Making dreams come true
Two Wellington business partners are setting out to help at-risk children and struggling communities.
Lee Bennett and Steven Almond, owners of Wellington Makerspace, are putting together a mobile unit that will enable people to make for free the things they see in the movies.
Makerspace offers a place for people to create and learn skills such as 3D printing and laser cutting.
The pair's permanent site in Vivian St opened this week.
Mr Bennett said he wanted to remove the barriers for people who could not afford to learn how to design and create products.
"I have a theory, you can either help kids who are a little bit at risk when they are young or you can pay for them in prisons when they are older," he said.
Mr Bennett said one of the children he talked to asked him how much a skateboard would cost to make and he told the boy about $1000.
After the boy expressed surprise at the high price, Mr Bennett explained they would not just make the skateboard, but also make all the parts to make more skateboards.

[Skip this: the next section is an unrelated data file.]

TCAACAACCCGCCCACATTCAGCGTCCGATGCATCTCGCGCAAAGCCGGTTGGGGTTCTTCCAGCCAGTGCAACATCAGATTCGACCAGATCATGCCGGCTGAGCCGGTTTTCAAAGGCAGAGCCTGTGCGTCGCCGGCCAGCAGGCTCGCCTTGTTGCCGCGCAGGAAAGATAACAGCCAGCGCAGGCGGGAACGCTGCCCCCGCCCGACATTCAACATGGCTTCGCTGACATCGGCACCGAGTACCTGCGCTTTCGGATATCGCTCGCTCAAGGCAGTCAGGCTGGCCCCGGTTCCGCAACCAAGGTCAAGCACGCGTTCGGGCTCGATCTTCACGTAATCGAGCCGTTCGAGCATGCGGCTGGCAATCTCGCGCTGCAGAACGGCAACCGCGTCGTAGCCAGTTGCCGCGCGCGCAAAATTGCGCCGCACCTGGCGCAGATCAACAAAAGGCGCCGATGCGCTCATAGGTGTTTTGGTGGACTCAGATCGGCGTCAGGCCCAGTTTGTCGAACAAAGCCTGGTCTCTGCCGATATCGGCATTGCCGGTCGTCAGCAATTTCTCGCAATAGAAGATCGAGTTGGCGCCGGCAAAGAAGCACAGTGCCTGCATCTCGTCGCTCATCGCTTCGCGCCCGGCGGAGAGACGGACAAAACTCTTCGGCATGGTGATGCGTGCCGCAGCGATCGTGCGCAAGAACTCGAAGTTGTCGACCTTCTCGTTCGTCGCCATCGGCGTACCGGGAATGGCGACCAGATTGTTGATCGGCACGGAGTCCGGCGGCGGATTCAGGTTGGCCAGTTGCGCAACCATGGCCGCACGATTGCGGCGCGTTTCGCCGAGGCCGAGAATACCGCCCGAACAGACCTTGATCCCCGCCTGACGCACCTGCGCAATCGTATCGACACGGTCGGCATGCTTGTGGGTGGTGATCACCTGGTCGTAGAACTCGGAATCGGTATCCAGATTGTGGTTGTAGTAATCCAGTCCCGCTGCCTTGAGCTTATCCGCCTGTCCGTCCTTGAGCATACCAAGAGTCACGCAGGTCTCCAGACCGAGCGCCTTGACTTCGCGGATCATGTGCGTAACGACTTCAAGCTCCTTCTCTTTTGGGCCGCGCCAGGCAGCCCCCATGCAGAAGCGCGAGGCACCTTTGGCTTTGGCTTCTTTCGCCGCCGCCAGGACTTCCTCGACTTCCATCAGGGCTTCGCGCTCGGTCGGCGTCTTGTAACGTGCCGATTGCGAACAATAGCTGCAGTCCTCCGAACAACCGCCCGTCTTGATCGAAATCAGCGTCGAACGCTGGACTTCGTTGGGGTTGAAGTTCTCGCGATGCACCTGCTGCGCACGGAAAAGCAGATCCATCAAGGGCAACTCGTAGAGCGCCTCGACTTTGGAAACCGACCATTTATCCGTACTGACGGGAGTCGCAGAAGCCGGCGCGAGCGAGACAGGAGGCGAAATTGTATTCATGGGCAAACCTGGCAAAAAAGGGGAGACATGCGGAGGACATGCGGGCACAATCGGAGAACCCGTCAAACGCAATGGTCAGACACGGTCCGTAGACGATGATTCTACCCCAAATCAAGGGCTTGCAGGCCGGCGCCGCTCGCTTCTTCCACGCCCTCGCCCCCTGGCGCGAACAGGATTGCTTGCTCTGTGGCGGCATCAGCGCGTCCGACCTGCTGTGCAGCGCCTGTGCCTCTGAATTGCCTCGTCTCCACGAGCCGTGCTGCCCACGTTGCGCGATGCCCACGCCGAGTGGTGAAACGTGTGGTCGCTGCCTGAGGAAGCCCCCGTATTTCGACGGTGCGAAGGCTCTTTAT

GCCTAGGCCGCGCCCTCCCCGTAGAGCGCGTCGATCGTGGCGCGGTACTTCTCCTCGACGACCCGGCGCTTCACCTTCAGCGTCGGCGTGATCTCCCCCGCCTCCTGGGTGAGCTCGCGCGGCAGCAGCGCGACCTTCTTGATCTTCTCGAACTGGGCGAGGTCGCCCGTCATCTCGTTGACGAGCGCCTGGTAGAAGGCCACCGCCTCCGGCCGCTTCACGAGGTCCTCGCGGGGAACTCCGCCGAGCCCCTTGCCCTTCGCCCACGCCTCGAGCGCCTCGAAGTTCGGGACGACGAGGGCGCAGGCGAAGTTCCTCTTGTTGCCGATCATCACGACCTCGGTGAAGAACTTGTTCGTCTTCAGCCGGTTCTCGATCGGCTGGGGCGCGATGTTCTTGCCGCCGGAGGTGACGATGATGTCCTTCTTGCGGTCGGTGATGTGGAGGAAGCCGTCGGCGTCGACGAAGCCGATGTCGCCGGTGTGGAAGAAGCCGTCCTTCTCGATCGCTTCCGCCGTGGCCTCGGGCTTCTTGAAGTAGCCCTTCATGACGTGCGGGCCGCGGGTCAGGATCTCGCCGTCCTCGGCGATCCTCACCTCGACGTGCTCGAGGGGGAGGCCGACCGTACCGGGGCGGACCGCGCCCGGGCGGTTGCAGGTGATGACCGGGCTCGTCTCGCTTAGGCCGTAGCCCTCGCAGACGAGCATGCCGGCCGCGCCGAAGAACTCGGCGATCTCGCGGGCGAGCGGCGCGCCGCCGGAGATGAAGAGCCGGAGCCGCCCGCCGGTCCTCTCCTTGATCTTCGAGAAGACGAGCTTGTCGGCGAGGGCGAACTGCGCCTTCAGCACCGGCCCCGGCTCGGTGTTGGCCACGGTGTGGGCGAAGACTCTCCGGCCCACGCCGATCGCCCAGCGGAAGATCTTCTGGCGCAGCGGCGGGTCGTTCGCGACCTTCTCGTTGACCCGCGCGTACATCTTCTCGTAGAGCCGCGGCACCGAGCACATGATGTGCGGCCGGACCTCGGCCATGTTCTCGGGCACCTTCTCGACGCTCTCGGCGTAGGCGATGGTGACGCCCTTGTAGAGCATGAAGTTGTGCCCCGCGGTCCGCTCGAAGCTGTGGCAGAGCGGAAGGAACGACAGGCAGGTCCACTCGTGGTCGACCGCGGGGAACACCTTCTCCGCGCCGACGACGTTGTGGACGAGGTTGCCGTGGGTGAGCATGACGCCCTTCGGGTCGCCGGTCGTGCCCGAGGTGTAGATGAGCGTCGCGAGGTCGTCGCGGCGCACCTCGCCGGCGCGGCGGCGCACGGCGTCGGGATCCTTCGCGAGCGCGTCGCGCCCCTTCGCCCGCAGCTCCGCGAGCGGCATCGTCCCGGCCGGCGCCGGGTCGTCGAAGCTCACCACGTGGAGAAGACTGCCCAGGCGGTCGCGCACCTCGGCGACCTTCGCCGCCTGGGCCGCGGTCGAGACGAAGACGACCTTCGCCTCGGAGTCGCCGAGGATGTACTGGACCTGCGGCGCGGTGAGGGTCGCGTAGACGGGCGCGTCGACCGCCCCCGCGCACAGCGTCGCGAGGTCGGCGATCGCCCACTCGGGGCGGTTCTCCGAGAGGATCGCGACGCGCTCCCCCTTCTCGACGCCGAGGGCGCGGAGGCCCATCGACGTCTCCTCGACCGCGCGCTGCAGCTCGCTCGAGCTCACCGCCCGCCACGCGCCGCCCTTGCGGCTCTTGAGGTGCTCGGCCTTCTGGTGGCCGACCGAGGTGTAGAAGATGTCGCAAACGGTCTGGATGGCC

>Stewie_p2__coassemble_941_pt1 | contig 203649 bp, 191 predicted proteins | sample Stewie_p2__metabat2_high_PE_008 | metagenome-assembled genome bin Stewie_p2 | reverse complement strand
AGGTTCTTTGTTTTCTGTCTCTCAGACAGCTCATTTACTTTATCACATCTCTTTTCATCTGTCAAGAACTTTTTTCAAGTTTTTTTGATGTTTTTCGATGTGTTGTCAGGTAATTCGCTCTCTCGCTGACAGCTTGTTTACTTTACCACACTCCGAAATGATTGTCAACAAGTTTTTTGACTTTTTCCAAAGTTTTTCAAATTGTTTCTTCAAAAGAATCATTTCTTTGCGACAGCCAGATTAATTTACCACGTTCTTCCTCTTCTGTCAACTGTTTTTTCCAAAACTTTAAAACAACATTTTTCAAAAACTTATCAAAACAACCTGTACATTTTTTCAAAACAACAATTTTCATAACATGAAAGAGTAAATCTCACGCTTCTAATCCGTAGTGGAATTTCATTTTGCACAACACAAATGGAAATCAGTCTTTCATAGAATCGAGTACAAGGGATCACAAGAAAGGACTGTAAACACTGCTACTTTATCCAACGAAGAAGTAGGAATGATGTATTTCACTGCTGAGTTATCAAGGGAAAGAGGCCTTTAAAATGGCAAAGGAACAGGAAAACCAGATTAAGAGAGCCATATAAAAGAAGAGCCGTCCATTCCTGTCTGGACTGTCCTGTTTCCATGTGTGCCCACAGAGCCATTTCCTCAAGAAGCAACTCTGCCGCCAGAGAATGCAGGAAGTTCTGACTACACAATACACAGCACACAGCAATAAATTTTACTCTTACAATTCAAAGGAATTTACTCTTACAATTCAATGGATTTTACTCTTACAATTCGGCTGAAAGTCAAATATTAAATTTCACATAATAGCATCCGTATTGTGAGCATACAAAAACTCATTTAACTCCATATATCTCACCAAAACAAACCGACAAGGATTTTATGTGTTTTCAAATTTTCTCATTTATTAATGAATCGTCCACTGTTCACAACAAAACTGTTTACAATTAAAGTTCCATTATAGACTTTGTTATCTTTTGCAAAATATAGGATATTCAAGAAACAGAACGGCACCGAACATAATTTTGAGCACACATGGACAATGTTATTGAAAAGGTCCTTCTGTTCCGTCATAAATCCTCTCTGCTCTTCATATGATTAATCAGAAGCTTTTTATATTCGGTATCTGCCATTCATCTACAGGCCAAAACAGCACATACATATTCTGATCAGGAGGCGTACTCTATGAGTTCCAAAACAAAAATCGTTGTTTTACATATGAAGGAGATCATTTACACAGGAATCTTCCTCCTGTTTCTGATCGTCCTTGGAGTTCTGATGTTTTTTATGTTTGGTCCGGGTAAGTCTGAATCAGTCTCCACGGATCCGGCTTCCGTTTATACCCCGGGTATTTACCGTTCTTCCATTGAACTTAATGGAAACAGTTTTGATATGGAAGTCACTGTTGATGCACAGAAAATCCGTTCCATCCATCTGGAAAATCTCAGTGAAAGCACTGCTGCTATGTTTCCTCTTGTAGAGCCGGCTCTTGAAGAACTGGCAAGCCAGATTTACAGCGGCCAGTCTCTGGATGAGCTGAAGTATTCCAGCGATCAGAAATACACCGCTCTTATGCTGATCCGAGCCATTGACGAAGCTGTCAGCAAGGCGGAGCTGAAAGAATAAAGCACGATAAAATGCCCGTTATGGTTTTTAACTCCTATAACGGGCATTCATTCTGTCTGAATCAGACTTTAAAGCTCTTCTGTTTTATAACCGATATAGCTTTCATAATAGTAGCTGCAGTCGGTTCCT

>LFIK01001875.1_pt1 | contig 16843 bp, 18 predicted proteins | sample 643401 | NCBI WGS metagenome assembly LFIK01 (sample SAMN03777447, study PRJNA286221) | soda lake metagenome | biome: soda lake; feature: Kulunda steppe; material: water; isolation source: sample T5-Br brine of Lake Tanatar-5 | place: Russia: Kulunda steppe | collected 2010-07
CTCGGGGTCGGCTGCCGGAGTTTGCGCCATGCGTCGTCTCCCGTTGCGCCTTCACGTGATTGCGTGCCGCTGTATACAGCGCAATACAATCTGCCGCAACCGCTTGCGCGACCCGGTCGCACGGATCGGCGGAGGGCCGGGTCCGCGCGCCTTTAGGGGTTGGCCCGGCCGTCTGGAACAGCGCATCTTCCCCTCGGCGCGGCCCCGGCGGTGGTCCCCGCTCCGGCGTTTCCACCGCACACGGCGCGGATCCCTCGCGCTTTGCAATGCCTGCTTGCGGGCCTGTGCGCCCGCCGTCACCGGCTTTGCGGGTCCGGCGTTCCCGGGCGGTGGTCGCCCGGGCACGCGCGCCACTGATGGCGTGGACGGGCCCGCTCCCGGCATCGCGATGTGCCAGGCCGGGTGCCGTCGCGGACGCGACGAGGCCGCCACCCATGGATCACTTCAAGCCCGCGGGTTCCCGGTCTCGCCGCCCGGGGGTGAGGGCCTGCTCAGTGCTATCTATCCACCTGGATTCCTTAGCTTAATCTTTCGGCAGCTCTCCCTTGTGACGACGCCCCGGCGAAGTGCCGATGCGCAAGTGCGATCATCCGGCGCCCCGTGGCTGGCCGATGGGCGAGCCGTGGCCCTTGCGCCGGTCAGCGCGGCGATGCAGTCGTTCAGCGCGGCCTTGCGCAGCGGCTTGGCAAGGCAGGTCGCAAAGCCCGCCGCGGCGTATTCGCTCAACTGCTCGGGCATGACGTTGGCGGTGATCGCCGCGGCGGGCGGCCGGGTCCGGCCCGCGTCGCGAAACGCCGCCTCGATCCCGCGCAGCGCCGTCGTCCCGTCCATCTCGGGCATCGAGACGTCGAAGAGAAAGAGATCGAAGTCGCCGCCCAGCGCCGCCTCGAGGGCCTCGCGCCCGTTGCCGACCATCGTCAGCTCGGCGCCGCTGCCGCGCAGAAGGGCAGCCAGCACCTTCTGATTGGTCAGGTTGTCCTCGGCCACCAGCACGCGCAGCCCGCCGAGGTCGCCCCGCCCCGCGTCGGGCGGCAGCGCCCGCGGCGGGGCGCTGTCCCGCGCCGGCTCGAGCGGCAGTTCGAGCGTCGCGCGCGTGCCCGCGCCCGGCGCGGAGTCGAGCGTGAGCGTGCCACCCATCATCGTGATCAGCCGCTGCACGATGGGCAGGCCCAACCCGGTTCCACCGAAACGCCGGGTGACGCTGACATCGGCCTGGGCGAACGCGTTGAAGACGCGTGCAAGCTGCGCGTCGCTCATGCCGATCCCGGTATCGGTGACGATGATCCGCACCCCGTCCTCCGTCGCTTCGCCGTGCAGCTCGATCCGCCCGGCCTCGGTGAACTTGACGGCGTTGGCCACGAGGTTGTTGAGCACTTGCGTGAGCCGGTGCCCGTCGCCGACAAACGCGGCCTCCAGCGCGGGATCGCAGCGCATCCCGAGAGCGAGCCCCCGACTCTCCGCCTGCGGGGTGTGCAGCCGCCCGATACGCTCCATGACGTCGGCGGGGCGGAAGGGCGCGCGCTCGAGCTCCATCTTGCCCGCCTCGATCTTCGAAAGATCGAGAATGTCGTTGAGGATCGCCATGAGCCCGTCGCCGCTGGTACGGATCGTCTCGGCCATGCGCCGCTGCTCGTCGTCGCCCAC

"The penny dropped for him and he's like: 'So I can make 100 skateboards and sell them at x number of dollars'."
Mr Bennett and Mr Almond are fundraising to deck out a mobile unit with all the necessary equipment, which will include a portable laser cutter and 3D printer.
Makerspace has a design consultancy to bring in profit, but the upstairs space in their office is an area dedicated to the community.
Mr Bennett used to work for Weta Workshop and while there he realised anybody could do the work he was doing, buy all they needed was a chance to learn the skills.
The entrance is a giant rock wall recycled from Peter Jackson's The Hobbit, with finger recognition to open the door.
Mr Bennett said he hoped the upstairs area encouraged people to build the things they had always dreamed of.
"Wouldn't it be great if every university student thought about creating a job instead of just wanting a job?"
Makerspace offers casual day memberships for $40 or monthly memberships for $99.